Within the community of pension funds in continental Europe, The Dutch Shell Pension Fund has a particular place. More than a decade ago, the fund has left the traditional road of (overly) defensive investment strategies. Now, its asset allocation is heavily biased towards equity and international diversification. By joining the vanguard in areas such as asset-liability modelling, tactical asset allocation (TAA) and currency overlay, the fund has been able to build up an impressive buffer over the fund's liabilities of 48%.
One of the key factors in this respect has been the currency overlay programme. With the first mandate implemented at the start of 1994, the fund was among the very first European institutions entering this field. From the start the programme has been aimed at internalising relevant knowledge. Paradoxically, this was initially done by contracting several outside managers, By selecting established names and a variety of styles, the fund has built up the necessary experience in currency management. Building further on this, the first internally managed mandate was established in late 1995.
Of course, in early stages of the programme numerous hurdles had to be taken. One important element for the implementation has been the development of a stringent controls framework. For example, all transactions are settled by the fund's own back office, whether the trades were executed by external managers or for internally managed portfolios. Secondly, a segregation of front office, back office, data maintenance and performance measurement minimises any operational risk and the operating systems are tailed to reflect this infrastructure. Thirdly, clear and strict guidelines are defined in the contracts of the outside managers, including acceptable counterparties with explicit exposure limits, Finally, external audits and reviews are performed to ensure the quality of the controls.
1996 has been a major turning point for the programme, as it was then integrated into the asset liability modelling process. The asset allocation that resulted from this process was tilted even further towards internationally diversified equity (60%). The resulting increase in total fund risk was compensated by the implementation of an extended version of the currency overlay programme. On a strategic level, the plan ef-fectively shifted from (non-systematic) currency risk towards (systematic) equity exposure.
In the current mandate, a mixed mandate is used: both the US dollar and the Japanese yen have a fully hedged benchmark, whereas all other currencies have unhedged benchmarks. The hedges for the dollar and yen are partly passive, partly active. The passive hedge consists of forward contracts that are rolled over at maturity and several cash loans. As the passive hedge is always fully implemented, it only makes marginal excess performance versus its benchmark as a result of execution of roll-over swaps and due to differences in duration.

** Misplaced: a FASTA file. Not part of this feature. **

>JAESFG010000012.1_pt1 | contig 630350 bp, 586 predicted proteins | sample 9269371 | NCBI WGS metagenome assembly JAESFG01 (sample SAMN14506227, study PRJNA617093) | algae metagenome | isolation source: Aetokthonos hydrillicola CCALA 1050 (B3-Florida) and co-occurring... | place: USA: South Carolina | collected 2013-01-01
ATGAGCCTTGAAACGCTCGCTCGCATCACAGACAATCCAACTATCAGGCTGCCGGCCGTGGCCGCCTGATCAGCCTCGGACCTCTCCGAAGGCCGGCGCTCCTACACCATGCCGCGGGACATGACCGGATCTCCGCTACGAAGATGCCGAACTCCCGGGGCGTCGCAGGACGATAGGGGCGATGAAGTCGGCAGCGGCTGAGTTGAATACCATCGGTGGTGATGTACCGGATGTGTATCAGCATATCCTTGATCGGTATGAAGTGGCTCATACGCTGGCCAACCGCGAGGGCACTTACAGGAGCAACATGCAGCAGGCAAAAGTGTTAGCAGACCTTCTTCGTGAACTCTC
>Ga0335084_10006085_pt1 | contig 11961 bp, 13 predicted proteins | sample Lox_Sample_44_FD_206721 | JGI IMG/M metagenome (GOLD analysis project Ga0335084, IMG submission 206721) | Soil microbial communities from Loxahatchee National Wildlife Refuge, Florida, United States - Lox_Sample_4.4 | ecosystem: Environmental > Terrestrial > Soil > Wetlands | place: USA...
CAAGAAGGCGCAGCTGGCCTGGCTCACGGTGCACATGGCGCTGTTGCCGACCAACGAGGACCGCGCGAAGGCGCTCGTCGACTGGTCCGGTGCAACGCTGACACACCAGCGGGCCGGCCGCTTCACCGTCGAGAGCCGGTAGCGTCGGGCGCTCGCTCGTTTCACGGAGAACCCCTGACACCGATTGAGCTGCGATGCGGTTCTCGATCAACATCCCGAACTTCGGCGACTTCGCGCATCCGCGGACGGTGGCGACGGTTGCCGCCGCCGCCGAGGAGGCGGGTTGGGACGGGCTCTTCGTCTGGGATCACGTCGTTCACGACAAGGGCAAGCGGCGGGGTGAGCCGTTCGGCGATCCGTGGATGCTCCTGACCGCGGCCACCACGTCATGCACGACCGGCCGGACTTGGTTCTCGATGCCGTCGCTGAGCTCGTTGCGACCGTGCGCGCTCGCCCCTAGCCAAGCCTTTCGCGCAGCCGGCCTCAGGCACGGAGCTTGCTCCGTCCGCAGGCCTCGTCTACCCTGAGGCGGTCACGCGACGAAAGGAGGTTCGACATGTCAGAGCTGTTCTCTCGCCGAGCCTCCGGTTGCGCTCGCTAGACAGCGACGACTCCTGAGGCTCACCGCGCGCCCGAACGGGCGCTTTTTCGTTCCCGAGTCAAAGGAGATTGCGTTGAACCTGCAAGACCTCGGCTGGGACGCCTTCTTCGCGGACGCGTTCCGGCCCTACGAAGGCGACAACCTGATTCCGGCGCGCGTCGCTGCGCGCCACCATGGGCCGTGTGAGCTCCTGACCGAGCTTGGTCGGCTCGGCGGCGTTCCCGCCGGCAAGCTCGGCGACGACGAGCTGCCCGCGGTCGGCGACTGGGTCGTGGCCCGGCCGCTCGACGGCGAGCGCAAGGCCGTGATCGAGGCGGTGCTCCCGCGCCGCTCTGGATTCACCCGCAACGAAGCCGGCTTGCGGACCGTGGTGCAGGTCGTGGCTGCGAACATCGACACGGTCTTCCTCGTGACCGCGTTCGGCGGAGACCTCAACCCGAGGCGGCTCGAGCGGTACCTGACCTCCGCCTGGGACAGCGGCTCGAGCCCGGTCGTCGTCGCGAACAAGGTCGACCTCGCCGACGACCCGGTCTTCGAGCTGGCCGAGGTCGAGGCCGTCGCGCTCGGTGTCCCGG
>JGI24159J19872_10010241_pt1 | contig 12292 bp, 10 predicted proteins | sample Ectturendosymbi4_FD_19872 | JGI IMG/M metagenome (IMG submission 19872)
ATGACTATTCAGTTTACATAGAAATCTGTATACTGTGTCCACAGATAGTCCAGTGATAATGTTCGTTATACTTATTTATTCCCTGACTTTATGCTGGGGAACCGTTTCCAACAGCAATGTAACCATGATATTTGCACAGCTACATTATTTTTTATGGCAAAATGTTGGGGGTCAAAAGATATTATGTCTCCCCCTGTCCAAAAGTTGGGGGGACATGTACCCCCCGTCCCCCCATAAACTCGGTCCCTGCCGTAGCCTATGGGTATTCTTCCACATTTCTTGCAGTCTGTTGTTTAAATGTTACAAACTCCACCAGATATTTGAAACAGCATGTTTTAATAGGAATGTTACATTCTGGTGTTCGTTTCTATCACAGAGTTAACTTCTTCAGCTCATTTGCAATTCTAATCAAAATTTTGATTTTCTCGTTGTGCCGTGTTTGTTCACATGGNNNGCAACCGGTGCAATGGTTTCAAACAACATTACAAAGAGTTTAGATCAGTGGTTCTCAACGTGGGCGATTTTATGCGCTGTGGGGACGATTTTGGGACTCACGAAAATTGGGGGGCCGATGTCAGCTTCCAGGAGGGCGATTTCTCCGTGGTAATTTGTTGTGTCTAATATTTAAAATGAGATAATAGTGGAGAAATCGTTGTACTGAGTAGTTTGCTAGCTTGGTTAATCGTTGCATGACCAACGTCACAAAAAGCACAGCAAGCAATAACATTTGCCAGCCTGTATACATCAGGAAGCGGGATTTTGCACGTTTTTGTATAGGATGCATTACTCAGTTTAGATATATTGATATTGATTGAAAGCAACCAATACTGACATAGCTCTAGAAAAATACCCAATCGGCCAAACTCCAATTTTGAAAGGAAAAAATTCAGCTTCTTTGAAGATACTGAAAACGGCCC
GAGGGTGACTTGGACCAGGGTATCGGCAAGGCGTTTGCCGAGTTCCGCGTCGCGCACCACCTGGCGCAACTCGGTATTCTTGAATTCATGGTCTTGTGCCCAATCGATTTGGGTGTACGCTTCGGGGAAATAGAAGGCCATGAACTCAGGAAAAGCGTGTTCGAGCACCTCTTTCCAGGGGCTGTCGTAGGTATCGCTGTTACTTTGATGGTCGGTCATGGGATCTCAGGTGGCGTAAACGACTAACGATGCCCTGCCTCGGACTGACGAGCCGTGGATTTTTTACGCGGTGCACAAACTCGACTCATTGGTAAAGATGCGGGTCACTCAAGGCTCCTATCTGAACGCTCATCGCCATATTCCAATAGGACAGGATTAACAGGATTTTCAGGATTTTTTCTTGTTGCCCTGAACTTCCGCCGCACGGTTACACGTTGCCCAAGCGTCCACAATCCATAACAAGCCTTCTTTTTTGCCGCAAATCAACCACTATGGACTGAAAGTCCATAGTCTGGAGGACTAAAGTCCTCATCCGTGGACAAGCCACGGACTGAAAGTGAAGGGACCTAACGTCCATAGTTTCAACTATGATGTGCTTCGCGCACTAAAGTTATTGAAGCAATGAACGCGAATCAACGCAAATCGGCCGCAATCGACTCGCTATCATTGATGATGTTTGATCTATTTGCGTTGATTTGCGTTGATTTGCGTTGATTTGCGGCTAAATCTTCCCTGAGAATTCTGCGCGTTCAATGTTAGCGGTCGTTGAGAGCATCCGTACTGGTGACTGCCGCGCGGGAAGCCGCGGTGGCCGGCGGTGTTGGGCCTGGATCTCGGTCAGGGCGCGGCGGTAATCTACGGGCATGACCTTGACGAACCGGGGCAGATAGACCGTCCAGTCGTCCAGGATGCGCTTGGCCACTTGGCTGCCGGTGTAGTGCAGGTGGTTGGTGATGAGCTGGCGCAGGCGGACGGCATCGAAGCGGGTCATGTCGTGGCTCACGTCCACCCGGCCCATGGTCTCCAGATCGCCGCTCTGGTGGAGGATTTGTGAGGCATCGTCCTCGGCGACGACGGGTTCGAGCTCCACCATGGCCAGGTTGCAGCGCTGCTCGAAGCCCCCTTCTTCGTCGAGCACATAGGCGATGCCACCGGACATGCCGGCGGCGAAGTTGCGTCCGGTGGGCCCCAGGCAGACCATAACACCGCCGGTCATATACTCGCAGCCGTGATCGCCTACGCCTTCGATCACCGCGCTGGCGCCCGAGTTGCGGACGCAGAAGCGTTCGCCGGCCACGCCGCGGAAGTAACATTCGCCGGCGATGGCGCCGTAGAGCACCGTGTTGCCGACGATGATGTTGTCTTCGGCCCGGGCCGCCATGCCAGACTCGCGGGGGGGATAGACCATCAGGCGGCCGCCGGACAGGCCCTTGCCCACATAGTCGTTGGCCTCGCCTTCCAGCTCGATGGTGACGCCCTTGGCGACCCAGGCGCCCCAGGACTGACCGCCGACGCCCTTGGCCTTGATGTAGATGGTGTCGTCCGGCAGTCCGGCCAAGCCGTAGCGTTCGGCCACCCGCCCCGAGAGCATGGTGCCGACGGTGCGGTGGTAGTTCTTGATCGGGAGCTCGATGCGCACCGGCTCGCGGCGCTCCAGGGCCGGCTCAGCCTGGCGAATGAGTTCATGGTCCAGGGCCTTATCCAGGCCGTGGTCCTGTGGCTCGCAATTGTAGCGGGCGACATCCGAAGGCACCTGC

The active mandate for the dollar and yen is split up over a range of different managers. Currently, four external managers and two internally managed portfolios have mandates. Managing styles range from fundamental, pure technical to a portfolio insurance approach. Over time all portfolios have delivered considerable and quite consistent excess performance. Due to their fully hedged benchmarks, the correlation of the portfolio returns is high. However, clear differences in performance and risk appetite are visible over time.
Apart from the mandates for the dollar and yen, the fund has the possibility to hedge any currency exposure if deemed necessary by the currency committee, a multi-disciplinary team with professionals from fixed income, treasury and TAA. However, from a fund perspective tactical deviations from the currency benchmark only account for modest added value. The true performance boost lies in the strategic shift of risks, which enables the fund to use its core capacities to the outermost.
The hedge on the dollar illustrates this strategy. During the most of 1997 the dollar was in a rising regime against the deutschemark. In such an environment outperformance of the fully hedged benchmark is relatively easy. This positive excess performance was combined with a negative cash flow, as the rising dollar caused the short forward positions on the dollar to loose value. On the other hand, however, the tilt towards equity did its work by easily beating the return on the unhedged dollar.
In the long run, the combination of asset allocation and currency overlay should result in a very low probability of underfunding (negative buffer) in combination with minimal contributions from the plan sponsors. Their integration into the asset liability modelling process illustrates the pay off from the fund's strong commitment to ride the learning curve.
Contributed by the Shell Pensioenfonds Beheer in the Netherlands